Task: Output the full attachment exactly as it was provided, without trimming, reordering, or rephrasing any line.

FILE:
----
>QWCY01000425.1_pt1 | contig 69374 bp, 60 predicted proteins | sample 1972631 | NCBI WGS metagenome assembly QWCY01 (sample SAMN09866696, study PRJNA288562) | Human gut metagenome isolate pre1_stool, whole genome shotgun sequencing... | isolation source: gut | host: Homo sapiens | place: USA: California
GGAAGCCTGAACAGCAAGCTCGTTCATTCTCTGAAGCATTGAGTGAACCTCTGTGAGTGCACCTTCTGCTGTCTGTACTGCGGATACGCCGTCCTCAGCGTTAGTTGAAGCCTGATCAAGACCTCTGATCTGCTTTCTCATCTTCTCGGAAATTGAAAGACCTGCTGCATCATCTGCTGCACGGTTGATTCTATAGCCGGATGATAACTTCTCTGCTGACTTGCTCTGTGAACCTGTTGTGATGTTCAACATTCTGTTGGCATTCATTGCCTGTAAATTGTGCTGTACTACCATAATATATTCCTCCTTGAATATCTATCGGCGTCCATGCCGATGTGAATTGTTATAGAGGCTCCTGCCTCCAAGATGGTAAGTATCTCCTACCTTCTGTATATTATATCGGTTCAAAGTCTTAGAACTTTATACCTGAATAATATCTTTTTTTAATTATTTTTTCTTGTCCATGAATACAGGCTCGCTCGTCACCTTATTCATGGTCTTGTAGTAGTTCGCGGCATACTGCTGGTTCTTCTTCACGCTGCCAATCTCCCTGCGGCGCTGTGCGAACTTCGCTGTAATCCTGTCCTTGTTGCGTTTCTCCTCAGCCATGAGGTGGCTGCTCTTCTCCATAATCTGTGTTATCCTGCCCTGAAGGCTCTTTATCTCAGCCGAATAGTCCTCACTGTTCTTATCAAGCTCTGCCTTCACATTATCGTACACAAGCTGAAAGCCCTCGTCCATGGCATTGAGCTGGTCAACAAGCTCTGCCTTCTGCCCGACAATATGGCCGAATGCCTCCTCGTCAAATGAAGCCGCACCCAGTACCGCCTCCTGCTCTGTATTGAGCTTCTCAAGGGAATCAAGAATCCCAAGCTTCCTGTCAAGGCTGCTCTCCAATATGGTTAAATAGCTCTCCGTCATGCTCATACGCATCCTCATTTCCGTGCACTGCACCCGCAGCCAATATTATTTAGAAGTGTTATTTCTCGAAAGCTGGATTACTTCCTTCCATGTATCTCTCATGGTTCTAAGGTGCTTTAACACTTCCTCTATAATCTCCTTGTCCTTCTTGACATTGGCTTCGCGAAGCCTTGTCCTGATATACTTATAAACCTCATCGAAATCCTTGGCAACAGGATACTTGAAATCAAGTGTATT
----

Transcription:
>QWCY01000425.1_pt1 | contig 69374 bp, 60 predicted proteins | sample 1972631 | NCBI WGS metagenome assembly QWCY01 (sample SAMN09866696, study PRJNA288562) | Human gut metagenome isolate pre1_stool, whole genome shotgun sequencing... | isolation source: gut | host: Homo sapiens | place: USA: California
GGAAGCCTGAACAGCAAGCTCGTTCATTCTCTGAAGCATTGAGTGAACCTCTGTGAGTGCACCTTCTGCTGTCTGTACTGCGGATACGCCGTCCTCAGCGTTAGTTGAAGCCTGATCAAGACCTCTGATCTGCTTTCTCATCTTCTCGGAAATTGAAAGACCTGCTGCATCATCTGCTGCACGGTTGATTCTATAGCCGGATGATAACTTCTCTGCTGACTTGCTCTGTGAACCTGTTGTGATGTTCAACATTCTGTTGGCATTCATTGCCTGTAAATTGTGCTGTACTACCATAATATATTCCTCCTTGAATATCTATCGGCGTCCATGCCGATGTGAATTGTTATAGAGGCTCCTGCCTCCAAGATGGTAAGTATCTCCTACCTTCTGTATATTATATCGGTTCAAAGTCTTAGAACTTTATACCTGAATAATATCTTTTTTTAATTATTTTTTCTTGTCCATGAATACAGGCTCGCTCGTCACCTTATTCATGGTCTTGTAGTAGTTCGCGGCATACTGCTGGTTCTTCTTCACGCTGCCAATCTCCCTGCGGCGCTGTGCGAACTTCGCTGTAATCCTGTCCTTGTTGCGTTTCTCCTCAGCCATGAGGTGGCTGCTCTTCTCCATAATCTGTGTTATCCTGCCCTGAAGGCTCTTTATCTCAGCCGAATAGTCCTCACTGTTCTTATCAAGCTCTGCCTTCACATTATCGTACACAAGCTGAAAGCCCTCGTCCATGGCATTGAGCTGGTCAACAAGCTCTGCCTTCTGCCCGACAATATGGCCGAATGCCTCCTCGTCAAATGAAGCCGCACCCAGTACCGCCTCCTGCTCTGTATTGAGCTTCTCAAGGGAATCAAGAATCCCAAGCTTCCTGTCAAGGCTGCTCTCCAATATGGTTAAATAGCTCTCCGTCATGCTCATACGCATCCTCATTTCCGTGCACTGCACCCGCAGCCAATATTATTTAGAAGTGTTATTTCTCGAAAGCTGGATTACTTCCTTCCATGTATCTCTCATGGTTCTAAGGTGCTTTAACACTTCCTCTATAATCTCCTTGTCCTTCTTGACATTGGCTTCGCGAAGCCTTGTCCTGATATACTTATAAACCTCATCGAAATCCTTGGCAACAGGATACTTGAAATCAAGTGTATT